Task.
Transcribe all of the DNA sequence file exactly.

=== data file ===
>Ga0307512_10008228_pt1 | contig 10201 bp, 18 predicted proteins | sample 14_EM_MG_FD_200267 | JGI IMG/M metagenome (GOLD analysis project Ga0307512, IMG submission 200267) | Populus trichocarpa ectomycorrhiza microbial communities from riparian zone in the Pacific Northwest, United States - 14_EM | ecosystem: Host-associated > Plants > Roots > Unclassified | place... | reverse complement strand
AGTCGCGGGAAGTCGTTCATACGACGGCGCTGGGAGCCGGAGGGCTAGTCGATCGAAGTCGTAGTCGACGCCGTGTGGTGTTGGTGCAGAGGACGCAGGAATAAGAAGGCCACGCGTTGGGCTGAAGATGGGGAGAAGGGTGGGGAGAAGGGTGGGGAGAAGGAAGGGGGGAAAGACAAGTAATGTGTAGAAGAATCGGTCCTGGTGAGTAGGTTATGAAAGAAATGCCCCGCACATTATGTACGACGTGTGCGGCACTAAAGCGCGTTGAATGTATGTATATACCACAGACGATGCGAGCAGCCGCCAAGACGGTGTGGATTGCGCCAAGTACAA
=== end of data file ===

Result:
>Ga0307512_10008228_pt1 | contig 10201 bp, 18 predicted proteins | sample 14_EM_MG_FD_200267 | JGI IMG/M metagenome (GOLD analysis project Ga0307512, IMG submission 200267) | Populus trichocarpa ectomycorrhiza microbial communities from riparian zone in the Pacific Northwest, United States - 14_EM | ecosystem: Host-associated > Plants > Roots > Unclassified | place... | reverse complement strand
AGTCGCGGGAAGTCGTTCATACGACGGCGCTGGGAGCCGGAGGGCTAGTCGATCGAAGTCGTAGTCGACGCCGTGTGGTGTTGGTGCAGAGGACGCAGGAATAAGAAGGCCACGCGTTGGGCTGAAGATGGGGAGAAGGGTGGGGAGAAGGGTGGGGAGAAGGAAGGGGGGAAAGACAAGTAATGTGTAGAAGAATCGGTCCTGGTGAGTAGGTTATGAAAGAAATGCCCCGCACATTATGTACGACGTGTGCGGCACTAAAGCGCGTTGAATGTATGTATATACCACAGACGATGCGAGCAGCCGCCAAGACGGTGTGGATTGCGCCAAGTACAA